Samajwadi Party         22%          5

BSP                           19%          0

Congress                    7%            2

Others of UPA             7%            2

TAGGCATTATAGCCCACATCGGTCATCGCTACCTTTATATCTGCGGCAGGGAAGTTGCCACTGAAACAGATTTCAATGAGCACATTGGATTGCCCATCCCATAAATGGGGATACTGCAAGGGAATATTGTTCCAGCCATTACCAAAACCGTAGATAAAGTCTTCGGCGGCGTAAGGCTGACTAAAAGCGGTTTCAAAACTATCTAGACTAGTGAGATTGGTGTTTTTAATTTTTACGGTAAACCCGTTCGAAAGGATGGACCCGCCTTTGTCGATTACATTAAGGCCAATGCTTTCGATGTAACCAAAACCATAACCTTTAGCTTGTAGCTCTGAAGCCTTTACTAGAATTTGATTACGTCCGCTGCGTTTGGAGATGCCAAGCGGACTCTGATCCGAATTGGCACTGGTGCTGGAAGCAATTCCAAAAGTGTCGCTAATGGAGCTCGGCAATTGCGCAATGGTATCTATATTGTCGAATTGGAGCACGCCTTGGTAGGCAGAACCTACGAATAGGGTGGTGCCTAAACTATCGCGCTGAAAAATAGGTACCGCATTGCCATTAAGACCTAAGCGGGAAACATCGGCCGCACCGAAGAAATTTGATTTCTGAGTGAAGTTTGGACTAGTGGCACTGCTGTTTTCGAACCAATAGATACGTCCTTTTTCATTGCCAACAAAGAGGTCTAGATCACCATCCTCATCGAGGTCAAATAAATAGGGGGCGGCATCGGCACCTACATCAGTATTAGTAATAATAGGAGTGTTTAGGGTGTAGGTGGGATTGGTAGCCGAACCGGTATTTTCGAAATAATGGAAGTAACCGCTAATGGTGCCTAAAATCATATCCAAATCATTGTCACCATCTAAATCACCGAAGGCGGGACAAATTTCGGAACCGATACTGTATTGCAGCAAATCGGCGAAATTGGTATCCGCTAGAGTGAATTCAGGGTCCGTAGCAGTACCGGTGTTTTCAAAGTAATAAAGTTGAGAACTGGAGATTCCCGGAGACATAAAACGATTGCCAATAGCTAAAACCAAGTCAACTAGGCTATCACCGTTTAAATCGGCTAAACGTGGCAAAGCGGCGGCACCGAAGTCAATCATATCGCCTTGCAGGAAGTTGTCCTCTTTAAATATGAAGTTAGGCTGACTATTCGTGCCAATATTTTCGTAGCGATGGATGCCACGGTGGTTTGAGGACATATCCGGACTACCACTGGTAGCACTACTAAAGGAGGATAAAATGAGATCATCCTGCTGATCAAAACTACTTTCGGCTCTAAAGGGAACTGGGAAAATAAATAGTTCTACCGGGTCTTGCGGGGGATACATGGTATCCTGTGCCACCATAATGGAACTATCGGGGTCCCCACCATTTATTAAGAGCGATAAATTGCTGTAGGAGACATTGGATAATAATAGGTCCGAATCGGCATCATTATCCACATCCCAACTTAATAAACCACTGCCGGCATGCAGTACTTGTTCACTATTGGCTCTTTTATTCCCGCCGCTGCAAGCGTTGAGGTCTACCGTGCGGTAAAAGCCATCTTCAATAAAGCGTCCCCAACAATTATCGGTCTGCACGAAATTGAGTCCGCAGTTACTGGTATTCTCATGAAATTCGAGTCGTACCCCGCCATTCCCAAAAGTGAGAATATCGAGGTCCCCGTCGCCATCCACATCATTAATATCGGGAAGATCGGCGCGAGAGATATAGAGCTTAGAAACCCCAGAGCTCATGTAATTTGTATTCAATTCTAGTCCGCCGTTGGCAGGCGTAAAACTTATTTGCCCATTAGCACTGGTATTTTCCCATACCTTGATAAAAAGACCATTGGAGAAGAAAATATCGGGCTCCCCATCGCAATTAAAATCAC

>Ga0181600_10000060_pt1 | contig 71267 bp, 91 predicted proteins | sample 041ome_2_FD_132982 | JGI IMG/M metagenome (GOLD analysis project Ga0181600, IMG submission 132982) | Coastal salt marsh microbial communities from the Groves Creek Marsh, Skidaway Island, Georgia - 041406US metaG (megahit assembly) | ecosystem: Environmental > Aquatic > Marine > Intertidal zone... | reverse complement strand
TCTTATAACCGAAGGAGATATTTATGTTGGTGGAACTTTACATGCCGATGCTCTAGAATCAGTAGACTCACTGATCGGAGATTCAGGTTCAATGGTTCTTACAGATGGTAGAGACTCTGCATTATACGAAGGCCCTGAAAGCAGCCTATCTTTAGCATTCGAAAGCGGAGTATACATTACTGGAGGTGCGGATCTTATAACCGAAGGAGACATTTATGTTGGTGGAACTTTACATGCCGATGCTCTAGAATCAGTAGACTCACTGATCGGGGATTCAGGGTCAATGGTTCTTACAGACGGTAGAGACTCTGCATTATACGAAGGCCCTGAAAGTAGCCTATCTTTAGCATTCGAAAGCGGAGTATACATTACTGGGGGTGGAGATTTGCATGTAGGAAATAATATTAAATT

Presuming these parties are in Gatbandhan then the ratio should be vote plus seats i.e. Samajwadi 27, BSP 19, Congress 9, others 9, the total adds up to 65. Since the total seats of U.P. is 80, the number of seats would be Samajwadi 34, BSP 24, Congress 11, others 11(approximately). The next step would be selecting the Chairman of the Co-ordination Committee of the alliance, Prime Minister, Deputy Prime Minister, Speaker and distribution of Cabinet berths provided the Mahagatabandhan gets the majority to form a Government. All the parties should first elect the leader of their legislative party. After the leader is elected, parties will first elect a Chairman of the Co-ordination Committee (who need not be a member of Lok Sabha). In case there are more than two candidates, the person also gets a majority of the votes of their total strength in Lok Sabha will be elected. If none secure the majority of votes, then there would be re-election amongst number one and number two and thereafter who secures majority would be elected Chairman of the Co-ordination Committee. Thereafter the same process would be adopted for the post of Prime Minister who has to be Member of the Lok Sabha and the person securing majority of votes of the total strength would be the Prime Minister and the second person would be the Deputy Prime Minister and finally the Cabinet and Speaker would be chosen according to the decision of Prime Minister, Deputy Prime Minister and leaders of Co-ordination Committee with due consultation with leaders of all political parties. Due regard must be given to the strength of the party and regional balances in distributing the Cabinet berths and Speaker.